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The government needs to do more to further encourage foreign investment and face its own growing budget deficit soon, or else the economy could down spiral further, a panel of bankers and economists said on Wednesday.
“The government has to set the clear message: Egypt is open for business,” said Yasser Gamali, chief business officer and managing director at Alex Bank, speaking at the Euromoney conference in Cairo. “I want the starter to go ahead and start.”
Despite a slew of business conferences in the recent months and ongoing negotiations with the IMF for a US$4.8 billion loan, Egypt’s economy remains sluggish. Foreign direct investment is still at a trickle, and unemployment stands at nearly 13 percent as of the second fiscal quarter. Last week, Finance Minister Momtaz al-Saeed announced that the country's budget deficit had already reached LE170 billion, much larger than the predicted LE135 billion for the 2012-2013 fiscal year.
The problem, some said, is that both the government and the private sector are employing the “wait and see” approach.
“The banking sector and the government both have to make the move,” said Ibrahim Ashmawy, chairman of WestGate Consultants. “No one is pulling the trigger.”
The bankers said foreign and domestic investments are scared off by lengthy bureaucratic procedures, security issues, and fear of losing assets. To bring back domestic and foreign investors, they said that Egyptians should tone down on demanding radical political change, and instead focus on reforming institutions.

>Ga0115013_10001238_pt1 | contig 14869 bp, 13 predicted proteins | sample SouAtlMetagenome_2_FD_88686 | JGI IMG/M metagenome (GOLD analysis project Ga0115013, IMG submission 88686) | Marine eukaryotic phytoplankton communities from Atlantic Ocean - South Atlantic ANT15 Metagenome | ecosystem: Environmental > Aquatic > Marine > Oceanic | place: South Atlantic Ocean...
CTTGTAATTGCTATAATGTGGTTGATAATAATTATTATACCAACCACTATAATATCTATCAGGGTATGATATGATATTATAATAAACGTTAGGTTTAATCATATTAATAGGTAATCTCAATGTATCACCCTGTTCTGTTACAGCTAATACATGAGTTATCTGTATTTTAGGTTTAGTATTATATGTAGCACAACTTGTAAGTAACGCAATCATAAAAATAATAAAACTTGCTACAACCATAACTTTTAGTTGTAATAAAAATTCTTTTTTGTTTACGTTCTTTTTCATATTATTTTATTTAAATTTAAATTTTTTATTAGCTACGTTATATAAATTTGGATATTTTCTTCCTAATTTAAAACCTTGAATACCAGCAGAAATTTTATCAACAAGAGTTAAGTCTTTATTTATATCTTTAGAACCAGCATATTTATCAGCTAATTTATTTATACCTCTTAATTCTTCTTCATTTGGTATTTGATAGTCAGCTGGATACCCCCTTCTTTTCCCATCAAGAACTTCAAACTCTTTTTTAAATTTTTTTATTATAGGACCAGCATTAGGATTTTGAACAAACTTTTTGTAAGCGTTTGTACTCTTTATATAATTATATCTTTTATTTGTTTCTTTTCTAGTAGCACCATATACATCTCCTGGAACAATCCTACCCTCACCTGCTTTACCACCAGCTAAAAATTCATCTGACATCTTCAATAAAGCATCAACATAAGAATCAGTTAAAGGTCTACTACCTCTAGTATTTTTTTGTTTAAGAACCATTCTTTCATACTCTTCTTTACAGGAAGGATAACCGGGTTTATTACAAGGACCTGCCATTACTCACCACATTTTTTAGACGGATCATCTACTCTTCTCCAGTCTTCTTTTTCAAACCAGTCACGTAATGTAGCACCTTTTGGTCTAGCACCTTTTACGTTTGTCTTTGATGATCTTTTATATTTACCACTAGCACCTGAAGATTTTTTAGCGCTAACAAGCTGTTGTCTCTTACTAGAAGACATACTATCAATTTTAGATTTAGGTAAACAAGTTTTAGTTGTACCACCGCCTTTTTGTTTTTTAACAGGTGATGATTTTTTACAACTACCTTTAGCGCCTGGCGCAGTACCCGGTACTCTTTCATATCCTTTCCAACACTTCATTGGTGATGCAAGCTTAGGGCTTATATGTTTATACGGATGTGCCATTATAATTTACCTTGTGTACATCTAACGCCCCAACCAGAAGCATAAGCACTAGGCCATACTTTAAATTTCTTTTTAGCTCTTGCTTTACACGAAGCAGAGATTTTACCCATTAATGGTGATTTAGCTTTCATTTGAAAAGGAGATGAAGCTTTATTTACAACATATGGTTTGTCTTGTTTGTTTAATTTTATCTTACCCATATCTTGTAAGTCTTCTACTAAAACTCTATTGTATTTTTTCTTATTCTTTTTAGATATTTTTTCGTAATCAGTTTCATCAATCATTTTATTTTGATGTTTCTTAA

“We don’t need another revolution, but evolution,” was a mantra said by more than one panelist.
Wael Ziada, head of research at EFG-Hermes Holding, said the government needed to address its own budget problems before the economic situation could get better. He said policymakers should be less concerned with politics and more with the country’s economic health.
“I’m sorry, but the economic decision is linked to a political timetable,” he said. “We have a ballooning budget deficit, and it's crippling the entire system of this economy."
In the past year, heavy government borrowing from domestic banks has left little credit for private business, the main engine for new jobs.
The experts pointed to the opportunity for growth in the banking sector and abundant labor as some resources that will help Egypt out of its economic hole.
Government officials said during the first day of the conference on Tuesday that they were open to investment and believed fully in the benefits of a free market economy.
Hussein al-Qazzaz, advisor on integrated development to President Mohamed Morsy, said the government would soon initiate a “social dialogue” with experts and specialists to launch the specific projects that are part of Morsy’s economic Renaissance plan.
But the clock is ticking, experts say, and any dragging of feet by the government could have grave consequences.
“The government is acting like cancer patient who needs chemotherapy but won’t do it because he doesn’t want to lose his hair,” Ziada told Egypt Independent. “We’re running out of time.”